Is Home Court Advantage a Product of Referee Bias?

Many of you have heard the theory (advanced by author Tobias Moskovitz) that home court advantage can really be attributed to the behavior of  referees favoring the home team, rather than players performing better on familiar turf. The theory works as such: Refs are unconsciously habituated by fans booing when they make a call against the home team, and cheering when they make a call against the away team. As a result, referees end up calling a greater number of fouls against the visitors, and a lesser number of fouls against the home squad. As we have already seen in an earlier post, more foul calls for a team = a higher number of points for that team, thus accounting (or so the theory goes) for a historically proven higher winning percentage for teams playing at their home location. In this analysis, I wanted to see if refs actually did, in fact, call a significantly higher number of fouls against away teams. If this ended up being the case, I also wanted to see the effect of this discrepancy on point totals.


Results: I found that for the 2014-2015 season, referees called a disproportionately high number of fouls against away teams (20.63) when compared with fouls that were called against home teams (19.96). This difference in means of .67 fouls per game was found to be significant at the .000 level (std. deviation of .74), and of the 63 referees that I included in my analysis, 52 called more fouls against away teams than against home teams. The most biased referees in this regard were Derek Richardson and Dedrick Taylor, with an Away Fouls – Home Fouls differential of over 2.5, which is more than 2 standard deviations above the mean.

The next thing I wanted to see was if this discrepancy in fouls called between home and away teams contributed to a corresponding points discrepancy. More specifically, I would expect that refs who called a higher number of relative fouls against the away team, would also see a higher point differential (in favor of the home team) in games they worked. I actually found that this was not the case, as referee’s Home-Away Score Differential was not significantly correlated with their Home-Away Fouls Differential (Pearson correlation of .02, significant at the .886 level). Although home teams scored on average 2.42 more points per game (std. deviation of 1.44, significant at the .000 level) than away teams, it seems that foul differential alone was not enough to account for this difference.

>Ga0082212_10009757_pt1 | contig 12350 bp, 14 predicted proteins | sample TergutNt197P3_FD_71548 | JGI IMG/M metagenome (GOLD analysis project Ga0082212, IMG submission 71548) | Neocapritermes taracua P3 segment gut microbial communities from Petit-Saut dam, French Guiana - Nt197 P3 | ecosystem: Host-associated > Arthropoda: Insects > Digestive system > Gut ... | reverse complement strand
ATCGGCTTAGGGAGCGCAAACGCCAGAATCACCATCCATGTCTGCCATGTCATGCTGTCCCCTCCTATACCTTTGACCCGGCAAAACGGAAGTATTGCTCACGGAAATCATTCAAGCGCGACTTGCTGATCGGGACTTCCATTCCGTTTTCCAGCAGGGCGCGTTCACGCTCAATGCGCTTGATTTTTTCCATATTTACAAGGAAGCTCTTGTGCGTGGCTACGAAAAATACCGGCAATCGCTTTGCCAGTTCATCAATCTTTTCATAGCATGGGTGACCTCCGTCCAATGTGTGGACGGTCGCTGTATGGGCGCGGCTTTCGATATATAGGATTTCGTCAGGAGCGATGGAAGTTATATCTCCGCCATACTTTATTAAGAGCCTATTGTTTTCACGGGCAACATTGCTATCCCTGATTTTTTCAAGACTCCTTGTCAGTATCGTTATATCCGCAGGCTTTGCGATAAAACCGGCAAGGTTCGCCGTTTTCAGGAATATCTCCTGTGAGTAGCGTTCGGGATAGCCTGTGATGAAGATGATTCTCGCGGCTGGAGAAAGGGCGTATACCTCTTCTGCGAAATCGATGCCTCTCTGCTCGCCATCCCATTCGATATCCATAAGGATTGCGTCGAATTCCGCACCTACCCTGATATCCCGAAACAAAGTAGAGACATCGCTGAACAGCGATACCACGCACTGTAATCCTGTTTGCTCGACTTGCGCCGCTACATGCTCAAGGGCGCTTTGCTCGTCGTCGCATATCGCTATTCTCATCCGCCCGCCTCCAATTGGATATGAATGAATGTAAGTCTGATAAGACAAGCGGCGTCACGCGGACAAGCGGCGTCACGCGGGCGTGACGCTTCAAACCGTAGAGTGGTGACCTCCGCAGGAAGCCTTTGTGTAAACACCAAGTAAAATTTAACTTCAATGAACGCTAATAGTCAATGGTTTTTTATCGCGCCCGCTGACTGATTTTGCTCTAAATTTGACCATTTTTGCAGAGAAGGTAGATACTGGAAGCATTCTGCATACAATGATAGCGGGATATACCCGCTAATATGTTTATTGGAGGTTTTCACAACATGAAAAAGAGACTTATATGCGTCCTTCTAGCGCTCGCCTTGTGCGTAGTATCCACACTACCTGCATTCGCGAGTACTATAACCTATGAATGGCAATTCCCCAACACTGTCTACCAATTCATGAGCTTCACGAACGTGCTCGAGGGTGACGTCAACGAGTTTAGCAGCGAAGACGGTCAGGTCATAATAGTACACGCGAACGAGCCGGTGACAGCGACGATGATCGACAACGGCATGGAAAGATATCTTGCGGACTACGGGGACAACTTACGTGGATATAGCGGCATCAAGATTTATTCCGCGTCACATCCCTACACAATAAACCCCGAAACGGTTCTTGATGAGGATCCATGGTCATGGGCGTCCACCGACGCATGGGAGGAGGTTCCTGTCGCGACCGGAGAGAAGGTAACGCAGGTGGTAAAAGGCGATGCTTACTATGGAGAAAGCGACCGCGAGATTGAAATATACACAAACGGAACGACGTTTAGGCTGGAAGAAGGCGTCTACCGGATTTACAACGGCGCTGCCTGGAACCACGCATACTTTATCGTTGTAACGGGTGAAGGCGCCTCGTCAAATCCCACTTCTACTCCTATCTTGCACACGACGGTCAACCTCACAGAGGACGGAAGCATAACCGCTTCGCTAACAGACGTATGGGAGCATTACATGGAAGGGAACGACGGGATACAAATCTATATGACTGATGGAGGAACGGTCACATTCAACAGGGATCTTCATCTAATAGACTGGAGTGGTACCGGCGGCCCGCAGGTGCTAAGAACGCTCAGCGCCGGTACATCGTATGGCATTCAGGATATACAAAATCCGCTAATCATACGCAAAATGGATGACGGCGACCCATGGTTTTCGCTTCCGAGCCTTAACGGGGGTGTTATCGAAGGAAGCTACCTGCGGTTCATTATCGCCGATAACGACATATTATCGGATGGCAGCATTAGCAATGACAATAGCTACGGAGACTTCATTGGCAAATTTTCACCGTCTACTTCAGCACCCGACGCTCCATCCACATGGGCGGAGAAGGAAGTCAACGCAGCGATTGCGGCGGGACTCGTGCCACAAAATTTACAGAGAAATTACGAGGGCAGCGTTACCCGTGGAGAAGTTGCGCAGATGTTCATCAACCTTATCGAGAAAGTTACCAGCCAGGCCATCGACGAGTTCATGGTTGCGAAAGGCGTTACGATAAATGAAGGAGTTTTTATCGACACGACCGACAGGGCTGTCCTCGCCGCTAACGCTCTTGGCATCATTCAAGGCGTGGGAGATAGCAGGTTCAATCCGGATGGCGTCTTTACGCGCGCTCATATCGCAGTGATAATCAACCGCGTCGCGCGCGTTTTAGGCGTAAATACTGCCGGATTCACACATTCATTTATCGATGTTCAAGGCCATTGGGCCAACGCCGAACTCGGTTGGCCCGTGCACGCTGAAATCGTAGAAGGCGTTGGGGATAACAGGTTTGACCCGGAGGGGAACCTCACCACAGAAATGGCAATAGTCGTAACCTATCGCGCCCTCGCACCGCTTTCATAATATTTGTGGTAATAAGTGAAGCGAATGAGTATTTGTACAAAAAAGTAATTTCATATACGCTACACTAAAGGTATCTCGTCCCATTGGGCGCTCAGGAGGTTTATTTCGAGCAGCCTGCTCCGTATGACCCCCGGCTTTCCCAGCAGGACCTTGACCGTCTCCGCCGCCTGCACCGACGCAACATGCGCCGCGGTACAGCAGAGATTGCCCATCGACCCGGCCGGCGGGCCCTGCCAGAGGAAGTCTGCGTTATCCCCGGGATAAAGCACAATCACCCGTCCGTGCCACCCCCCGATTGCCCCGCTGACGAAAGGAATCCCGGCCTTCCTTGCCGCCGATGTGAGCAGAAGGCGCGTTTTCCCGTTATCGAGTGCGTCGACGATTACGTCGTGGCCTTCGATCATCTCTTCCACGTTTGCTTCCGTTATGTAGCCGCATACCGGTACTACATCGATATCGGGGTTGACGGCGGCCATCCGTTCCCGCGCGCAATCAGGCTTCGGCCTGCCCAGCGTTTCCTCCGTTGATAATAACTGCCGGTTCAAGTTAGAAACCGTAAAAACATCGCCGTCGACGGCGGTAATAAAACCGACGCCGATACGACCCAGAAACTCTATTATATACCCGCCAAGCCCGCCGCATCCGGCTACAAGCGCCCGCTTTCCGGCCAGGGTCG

Analysis: As predicted, refs during the 2014-2015 NBA season called more fouls in favor of the home team. And although home teams did indeed score more points than away teams during this season, the fouls differential alone was not enough to account for this difference. These results seems to suggest that there is more to the concept of “home court advantage” than simply referee bias, whether this be the home players’ familiarity with the environment, the home players having fans cheering for them, or a multitude of other factors. In the future, it would be interesting to see if team’s statistics other than foul shots attempted are significantly better when they play at home. It might also be of value to consider looking at whether larger home crowd numbers contribute to a larger home court advantage, although this has already been examined to some extent.

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